Before I begin, I would like to make it clear that these are all my own opinions which I have formed after spending 4 years studying in a secondary school. A typical person studying in Singapore would spend 4-5 years in Secondary school before graduating with a Cambridge O/N level certificate, and while our education system is known for being a world class, there have been many complaints from various groups of people from students to parents to even teachers about the system being en route to failure if it hasn’t already failed, and I cannot help but agree. While there are those out there who will criticize me and these groups of people for lamenting about a world class education system, these are what I feel are 3 big flaws plaguing the education at the secondary level.

 

1. Syllabus encourages students to be more rigid and become less open minded

One thing which really put me off was how teachers keep encouraging students to “stick to the textbook” for the more general subjects such as Social Studies and History. In school, I always faced a failure in humanities, just very simply because I chose to express my answer more openly with some out of the topic related out of textbook context and that I preferred not sticking so strictly to so called answer formats. However, I refused to believe that Cambridge markers were so narrow minded and during the O levels and I went ahead to express my answers in my History paper with more out of the textbook knowledge whilst adhereing less to the answer formats which earned me an A2 for combined humanities, while many of those who followed the teachers’ answer formats and textbook rigidly got a less than desirable mark.  My intention in describing this example is to show how the secondary level education system’s pressing of students to follow formats and textbooks is not the best way to help students but it in turn harms them, as after being given a lower mark for not doing so, many students give up trying to think out of the box and become like robots, following only what they are told or taught. I am glad that I was never influenced by this robotic style teaching, but seeing so many people being victims of it and hence getting a not so good result is not exactly a good thing since O levels can pretty much influence the rest of your life. Finally, should students all grow up being ‘robotic’ and doing only what they are told or taught, Singapore’s society would have too many individuals who lack independent thinking which would hamper their future and the country’s future.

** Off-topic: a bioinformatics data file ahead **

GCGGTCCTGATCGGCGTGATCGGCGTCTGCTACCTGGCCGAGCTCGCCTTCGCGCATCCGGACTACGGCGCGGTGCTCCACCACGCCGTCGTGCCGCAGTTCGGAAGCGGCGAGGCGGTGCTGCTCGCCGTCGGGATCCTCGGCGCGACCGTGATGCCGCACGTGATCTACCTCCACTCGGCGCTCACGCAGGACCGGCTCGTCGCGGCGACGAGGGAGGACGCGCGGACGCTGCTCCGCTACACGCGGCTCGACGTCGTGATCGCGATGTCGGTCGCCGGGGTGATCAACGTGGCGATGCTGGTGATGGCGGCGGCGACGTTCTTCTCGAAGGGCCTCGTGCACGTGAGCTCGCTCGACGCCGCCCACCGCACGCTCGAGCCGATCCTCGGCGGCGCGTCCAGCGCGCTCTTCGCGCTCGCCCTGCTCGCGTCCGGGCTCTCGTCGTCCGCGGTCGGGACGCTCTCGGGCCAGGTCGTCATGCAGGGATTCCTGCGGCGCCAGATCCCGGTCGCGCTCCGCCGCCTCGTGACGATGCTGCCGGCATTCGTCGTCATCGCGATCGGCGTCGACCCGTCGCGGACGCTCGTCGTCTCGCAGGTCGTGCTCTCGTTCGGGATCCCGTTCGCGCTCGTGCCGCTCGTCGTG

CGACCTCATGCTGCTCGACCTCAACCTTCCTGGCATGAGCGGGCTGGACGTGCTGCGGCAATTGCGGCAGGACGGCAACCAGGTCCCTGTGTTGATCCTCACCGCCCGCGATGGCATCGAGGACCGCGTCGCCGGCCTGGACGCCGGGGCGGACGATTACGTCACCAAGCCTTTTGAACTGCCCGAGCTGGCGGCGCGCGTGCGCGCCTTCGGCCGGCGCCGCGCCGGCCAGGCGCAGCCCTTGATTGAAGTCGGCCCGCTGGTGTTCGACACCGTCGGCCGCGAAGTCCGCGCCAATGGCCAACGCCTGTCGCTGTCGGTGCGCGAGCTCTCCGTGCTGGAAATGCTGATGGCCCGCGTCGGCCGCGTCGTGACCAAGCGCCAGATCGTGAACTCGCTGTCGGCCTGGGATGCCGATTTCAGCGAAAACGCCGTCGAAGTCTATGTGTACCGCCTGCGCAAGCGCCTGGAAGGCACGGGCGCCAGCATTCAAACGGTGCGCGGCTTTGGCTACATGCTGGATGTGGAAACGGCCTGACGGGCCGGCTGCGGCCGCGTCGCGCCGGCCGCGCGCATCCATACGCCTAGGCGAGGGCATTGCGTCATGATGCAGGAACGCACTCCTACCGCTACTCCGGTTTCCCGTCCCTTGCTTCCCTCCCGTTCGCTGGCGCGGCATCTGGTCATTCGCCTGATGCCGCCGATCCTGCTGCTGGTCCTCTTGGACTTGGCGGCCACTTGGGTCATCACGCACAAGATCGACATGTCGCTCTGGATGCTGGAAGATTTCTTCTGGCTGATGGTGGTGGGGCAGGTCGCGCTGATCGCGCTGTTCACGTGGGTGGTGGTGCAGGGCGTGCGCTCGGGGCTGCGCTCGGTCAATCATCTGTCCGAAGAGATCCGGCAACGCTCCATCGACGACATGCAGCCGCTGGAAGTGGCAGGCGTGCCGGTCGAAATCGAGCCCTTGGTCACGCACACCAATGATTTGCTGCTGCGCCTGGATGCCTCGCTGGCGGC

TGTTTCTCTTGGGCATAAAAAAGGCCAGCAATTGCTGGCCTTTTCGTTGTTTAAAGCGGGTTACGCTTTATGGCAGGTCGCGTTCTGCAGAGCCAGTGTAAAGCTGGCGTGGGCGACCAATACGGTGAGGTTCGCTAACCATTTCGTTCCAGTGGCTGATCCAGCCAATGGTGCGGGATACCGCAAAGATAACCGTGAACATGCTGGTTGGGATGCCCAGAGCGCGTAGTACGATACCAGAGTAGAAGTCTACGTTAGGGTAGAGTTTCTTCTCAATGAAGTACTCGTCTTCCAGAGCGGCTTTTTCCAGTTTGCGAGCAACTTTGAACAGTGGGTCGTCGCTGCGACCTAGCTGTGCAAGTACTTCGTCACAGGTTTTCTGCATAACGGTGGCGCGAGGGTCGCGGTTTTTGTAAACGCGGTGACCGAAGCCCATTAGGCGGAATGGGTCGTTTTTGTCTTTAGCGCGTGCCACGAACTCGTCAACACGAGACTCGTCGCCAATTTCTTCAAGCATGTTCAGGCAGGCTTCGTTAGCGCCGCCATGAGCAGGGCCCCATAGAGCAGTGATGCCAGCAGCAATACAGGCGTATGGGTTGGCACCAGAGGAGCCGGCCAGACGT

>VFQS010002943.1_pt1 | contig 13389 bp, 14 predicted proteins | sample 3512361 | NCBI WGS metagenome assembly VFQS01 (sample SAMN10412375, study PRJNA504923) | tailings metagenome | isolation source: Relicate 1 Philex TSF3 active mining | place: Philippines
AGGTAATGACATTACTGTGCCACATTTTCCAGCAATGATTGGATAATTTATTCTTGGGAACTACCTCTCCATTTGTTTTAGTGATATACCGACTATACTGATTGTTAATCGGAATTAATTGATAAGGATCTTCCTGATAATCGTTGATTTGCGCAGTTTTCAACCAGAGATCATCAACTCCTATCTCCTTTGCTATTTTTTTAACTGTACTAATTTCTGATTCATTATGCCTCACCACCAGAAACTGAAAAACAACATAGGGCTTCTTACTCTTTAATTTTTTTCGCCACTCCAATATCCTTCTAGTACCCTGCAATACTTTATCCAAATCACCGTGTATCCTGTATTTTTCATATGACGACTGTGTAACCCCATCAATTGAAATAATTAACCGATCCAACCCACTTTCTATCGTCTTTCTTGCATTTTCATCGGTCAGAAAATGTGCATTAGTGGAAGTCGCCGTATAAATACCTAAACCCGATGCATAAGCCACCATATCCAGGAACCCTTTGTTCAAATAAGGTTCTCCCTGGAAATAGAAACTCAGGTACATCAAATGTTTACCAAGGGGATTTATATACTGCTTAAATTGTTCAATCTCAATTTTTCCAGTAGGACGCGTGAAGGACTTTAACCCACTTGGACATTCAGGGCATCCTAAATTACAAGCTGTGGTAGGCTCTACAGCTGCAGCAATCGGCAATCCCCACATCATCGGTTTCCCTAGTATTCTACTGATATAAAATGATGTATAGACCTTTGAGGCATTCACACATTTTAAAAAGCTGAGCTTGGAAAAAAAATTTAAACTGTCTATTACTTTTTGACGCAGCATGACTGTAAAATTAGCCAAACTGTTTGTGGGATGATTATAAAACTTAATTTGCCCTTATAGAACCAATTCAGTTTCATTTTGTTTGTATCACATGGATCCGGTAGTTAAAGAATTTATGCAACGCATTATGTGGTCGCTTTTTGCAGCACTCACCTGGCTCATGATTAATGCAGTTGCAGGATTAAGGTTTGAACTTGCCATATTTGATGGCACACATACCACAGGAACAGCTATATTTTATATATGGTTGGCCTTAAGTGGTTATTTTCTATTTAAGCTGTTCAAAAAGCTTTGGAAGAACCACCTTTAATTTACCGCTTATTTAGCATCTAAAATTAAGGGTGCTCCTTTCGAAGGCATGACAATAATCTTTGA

2. Critical Thinking Is Not Encouraged